Early antiretroviral therapy (ART) is an important step in the path towards an HIV cure. Acute HIV infection studies have demonstrated the ability to identify and treat very early infection in adults, resulting in significantly smaller HIV reservoirs, preserved immune functions with little viral escape to immune pressure. These results have been illustrated in the ongoing RV254 acute HIV infection study in Thailand that has enrolled close to 500 individuals. It has served as a platform to learn the effects of early ART and recruit participants for HIV remission trials.
Despite the favorable qualities, the majority of early treated individuals do not achieve HIV remission. Indeed this has been the experience to date in the RV254 HIV remission trials, which include 3 completed studies and one ongoing, with others in development. The interventions have included latency-reversing agent, broadly neutralizing antibody and therapeutic HIV vaccine. However, there are important lessons to be learned that would inform the design of future HIV remission trials.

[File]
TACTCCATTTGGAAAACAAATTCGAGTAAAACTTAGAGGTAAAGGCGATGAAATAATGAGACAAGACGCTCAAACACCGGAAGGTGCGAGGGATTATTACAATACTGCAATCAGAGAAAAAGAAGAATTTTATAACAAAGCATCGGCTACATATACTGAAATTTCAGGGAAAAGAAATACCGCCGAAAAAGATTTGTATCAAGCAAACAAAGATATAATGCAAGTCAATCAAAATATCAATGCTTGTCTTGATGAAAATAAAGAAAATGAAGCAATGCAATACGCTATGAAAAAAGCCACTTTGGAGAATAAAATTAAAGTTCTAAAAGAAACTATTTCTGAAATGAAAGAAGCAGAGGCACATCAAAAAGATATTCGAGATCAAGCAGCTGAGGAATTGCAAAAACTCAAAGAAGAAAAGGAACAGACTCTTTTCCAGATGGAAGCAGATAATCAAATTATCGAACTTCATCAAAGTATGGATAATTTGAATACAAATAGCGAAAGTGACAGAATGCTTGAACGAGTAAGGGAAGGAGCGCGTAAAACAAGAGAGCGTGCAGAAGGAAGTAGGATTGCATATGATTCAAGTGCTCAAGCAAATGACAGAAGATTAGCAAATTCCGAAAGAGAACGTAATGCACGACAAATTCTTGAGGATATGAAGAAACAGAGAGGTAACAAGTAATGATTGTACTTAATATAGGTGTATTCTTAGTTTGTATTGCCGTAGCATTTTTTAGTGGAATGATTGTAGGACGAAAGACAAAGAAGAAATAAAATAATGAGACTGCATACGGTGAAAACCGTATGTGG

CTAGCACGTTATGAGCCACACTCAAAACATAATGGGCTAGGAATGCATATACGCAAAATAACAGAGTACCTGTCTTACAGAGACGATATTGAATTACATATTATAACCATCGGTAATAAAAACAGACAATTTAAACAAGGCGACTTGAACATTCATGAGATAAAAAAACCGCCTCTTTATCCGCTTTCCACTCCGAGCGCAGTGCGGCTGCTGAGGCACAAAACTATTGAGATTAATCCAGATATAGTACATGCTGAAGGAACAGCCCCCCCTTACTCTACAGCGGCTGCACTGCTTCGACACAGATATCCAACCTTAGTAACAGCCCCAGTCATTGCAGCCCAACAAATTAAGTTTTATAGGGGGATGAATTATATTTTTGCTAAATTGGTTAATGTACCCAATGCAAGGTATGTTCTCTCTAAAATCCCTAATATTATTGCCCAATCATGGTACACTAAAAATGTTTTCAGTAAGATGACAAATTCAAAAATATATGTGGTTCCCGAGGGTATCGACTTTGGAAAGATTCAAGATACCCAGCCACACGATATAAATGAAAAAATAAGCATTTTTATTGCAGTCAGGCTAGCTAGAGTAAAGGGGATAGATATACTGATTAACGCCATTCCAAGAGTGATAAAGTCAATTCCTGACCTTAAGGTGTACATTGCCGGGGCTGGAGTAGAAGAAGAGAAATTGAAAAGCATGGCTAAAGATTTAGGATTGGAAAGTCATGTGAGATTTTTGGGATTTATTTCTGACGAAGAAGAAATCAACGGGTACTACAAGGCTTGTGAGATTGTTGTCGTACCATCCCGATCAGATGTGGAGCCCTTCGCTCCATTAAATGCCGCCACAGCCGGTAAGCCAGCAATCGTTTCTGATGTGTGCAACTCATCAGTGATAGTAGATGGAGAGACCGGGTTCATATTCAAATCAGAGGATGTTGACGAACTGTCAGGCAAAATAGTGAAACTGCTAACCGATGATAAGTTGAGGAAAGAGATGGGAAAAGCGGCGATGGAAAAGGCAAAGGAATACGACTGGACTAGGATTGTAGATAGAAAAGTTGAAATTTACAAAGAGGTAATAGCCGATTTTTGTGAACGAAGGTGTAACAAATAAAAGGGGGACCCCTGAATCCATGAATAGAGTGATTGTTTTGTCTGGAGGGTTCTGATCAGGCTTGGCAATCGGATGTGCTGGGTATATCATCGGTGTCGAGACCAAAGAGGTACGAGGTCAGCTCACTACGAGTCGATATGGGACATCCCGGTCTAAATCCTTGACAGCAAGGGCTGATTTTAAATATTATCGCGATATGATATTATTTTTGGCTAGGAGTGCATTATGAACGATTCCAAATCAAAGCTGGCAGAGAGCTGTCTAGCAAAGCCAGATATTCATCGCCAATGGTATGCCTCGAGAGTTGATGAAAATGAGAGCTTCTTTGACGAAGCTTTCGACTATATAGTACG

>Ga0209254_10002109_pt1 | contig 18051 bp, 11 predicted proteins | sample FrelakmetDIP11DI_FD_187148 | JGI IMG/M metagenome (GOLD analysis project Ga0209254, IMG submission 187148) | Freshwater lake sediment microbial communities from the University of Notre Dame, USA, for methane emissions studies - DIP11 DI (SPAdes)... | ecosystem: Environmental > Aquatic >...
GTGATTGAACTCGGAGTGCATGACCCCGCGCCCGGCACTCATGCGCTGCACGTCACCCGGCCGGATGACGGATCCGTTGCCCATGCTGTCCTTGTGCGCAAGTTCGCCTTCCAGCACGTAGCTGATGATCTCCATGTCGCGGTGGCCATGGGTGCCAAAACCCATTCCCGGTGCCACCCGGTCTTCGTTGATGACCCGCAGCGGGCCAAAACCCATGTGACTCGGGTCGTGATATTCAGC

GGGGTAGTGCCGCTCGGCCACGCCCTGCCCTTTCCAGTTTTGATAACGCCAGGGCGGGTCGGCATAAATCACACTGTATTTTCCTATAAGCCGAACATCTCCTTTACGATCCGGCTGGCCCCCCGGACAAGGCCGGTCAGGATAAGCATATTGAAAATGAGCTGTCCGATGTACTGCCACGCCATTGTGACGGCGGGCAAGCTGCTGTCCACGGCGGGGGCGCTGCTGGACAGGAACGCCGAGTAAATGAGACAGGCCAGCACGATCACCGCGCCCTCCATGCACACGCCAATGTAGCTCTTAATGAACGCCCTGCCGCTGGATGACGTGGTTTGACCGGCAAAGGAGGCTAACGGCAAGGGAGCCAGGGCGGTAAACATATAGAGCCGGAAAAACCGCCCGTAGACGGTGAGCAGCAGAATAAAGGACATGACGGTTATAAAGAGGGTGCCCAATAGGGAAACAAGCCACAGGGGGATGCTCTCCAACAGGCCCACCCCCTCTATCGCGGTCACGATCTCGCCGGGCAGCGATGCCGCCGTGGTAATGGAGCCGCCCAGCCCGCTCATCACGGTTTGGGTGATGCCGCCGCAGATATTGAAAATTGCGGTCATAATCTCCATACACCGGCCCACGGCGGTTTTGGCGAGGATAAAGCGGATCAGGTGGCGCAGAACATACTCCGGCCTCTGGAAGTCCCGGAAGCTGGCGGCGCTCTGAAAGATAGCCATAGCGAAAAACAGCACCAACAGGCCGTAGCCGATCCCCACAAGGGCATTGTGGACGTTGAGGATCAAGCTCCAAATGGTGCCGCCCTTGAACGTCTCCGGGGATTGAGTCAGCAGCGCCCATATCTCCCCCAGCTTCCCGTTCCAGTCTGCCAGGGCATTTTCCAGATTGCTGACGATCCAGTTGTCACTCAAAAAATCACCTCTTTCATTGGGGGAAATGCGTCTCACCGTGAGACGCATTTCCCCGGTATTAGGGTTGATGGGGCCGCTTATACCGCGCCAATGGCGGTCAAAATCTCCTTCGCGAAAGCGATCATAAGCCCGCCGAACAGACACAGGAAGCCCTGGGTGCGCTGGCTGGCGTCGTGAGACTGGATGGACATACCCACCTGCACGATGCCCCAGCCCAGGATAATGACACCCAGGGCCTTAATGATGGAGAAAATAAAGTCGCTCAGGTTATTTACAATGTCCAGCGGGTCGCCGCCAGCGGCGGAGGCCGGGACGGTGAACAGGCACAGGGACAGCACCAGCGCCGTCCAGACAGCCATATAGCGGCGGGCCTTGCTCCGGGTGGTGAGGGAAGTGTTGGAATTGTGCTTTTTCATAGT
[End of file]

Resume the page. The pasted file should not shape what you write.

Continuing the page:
There continues to be exciting new development of immune-based interventions. It is highly likely that combination therapies that can generate persistent and effective immune responses to control HIV will be required for a durable ART-free sustained remission of HIV.
US Military HIV Research Program (MHRP)